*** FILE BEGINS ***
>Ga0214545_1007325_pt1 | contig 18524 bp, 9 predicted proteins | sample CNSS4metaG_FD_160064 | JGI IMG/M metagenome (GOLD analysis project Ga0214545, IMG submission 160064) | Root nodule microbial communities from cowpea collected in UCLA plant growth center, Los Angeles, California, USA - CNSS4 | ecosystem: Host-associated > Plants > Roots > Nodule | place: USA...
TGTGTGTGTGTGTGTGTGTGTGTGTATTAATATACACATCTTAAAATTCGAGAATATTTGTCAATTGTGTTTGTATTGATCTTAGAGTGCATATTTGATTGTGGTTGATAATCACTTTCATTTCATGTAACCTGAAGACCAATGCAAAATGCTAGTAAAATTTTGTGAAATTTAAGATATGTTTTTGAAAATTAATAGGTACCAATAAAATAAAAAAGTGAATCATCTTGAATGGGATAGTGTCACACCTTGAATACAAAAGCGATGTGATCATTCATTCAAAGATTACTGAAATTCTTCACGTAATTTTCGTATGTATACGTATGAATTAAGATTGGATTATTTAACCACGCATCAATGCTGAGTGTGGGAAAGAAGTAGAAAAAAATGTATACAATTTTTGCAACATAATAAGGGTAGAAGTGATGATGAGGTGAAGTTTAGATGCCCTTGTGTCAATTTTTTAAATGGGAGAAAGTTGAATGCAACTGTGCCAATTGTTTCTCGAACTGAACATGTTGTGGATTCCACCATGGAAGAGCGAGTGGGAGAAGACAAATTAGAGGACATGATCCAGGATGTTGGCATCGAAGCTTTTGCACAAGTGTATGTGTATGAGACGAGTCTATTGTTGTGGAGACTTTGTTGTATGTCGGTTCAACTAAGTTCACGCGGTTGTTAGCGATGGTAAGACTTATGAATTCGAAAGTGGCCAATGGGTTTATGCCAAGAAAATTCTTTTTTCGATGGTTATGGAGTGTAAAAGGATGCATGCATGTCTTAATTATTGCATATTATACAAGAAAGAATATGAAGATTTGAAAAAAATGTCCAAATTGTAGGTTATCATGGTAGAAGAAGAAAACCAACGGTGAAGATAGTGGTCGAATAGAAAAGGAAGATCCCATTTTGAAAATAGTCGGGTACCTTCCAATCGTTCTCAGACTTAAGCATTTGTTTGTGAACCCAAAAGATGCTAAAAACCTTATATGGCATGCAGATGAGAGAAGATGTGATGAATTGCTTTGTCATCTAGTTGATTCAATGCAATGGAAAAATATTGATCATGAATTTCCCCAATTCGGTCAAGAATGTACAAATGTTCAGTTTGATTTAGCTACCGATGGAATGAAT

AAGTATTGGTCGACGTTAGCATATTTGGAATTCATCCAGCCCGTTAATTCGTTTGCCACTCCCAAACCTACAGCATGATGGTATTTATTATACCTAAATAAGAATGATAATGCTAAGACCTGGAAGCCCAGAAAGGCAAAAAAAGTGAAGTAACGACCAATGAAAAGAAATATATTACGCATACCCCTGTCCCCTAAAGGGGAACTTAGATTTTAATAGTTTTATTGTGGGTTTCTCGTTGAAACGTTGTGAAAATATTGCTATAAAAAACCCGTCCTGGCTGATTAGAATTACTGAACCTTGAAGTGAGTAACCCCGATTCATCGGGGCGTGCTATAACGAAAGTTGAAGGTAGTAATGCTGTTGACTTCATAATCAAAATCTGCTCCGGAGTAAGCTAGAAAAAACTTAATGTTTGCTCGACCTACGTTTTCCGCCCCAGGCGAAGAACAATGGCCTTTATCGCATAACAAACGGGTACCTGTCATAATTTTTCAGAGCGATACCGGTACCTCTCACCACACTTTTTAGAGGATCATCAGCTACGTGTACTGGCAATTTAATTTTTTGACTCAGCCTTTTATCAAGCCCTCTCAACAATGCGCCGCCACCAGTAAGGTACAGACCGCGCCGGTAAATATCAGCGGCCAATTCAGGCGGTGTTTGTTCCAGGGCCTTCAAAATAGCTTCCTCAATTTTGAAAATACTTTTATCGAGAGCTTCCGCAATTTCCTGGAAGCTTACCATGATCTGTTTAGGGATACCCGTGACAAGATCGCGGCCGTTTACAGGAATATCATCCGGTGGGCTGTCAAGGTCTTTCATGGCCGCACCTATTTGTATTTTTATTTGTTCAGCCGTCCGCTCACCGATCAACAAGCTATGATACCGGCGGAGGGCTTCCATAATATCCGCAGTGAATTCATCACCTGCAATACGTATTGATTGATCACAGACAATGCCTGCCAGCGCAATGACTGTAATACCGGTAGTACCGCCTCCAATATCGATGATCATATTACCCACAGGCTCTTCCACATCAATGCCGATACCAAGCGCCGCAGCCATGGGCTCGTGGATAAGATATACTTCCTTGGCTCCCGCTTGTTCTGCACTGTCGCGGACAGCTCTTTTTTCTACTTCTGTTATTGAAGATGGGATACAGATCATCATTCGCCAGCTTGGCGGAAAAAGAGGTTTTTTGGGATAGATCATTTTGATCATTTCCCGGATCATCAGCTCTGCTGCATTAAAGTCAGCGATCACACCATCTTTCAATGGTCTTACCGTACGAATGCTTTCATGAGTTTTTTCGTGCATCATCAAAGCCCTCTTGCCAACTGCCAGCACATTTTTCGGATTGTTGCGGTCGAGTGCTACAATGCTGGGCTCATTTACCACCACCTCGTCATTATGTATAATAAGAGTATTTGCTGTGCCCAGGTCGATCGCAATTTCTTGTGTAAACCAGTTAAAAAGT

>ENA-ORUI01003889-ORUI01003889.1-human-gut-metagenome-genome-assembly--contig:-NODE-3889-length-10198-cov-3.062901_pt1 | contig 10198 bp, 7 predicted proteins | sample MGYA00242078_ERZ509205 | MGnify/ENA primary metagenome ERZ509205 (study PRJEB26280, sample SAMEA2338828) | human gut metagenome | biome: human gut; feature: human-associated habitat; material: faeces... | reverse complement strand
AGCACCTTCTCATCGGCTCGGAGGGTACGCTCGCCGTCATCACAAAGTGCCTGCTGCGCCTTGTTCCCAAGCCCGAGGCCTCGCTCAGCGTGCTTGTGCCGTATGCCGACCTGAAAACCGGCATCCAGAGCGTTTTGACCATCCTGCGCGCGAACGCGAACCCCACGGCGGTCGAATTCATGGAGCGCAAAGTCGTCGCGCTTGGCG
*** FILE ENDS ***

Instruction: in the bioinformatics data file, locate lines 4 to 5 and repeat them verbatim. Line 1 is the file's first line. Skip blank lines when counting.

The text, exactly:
>ENA-ORUI01003889-ORUI01003889.1-human-gut-metagenome-genome-assembly--contig:-NODE-3889-length-10198-cov-3.062901_pt1 | contig 10198 bp, 7 predicted proteins | sample MGYA00242078_ERZ509205 | MGnify/ENA primary metagenome ERZ509205 (study PRJEB26280, sample SAMEA2338828) | human gut metagenome | biome: human gut; feature: human-associated habitat; material: faeces... | reverse complement strand
AGCACCTTCTCATCGGCTCGGAGGGTACGCTCGCCGTCATCACAAAGTGCCTGCTGCGCCTTGTTCCCAAGCCCGAGGCCTCGCTCAGCGTGCTTGTGCCGTATGCCGACCTGAAAACCGGCATCCAGAGCGTTTTGACCATCCTGCGCGCGAACGCGAACCCCACGGCGGTCGAATTCATGGAGCGCAAAGTCGTCGCGCTTGGCG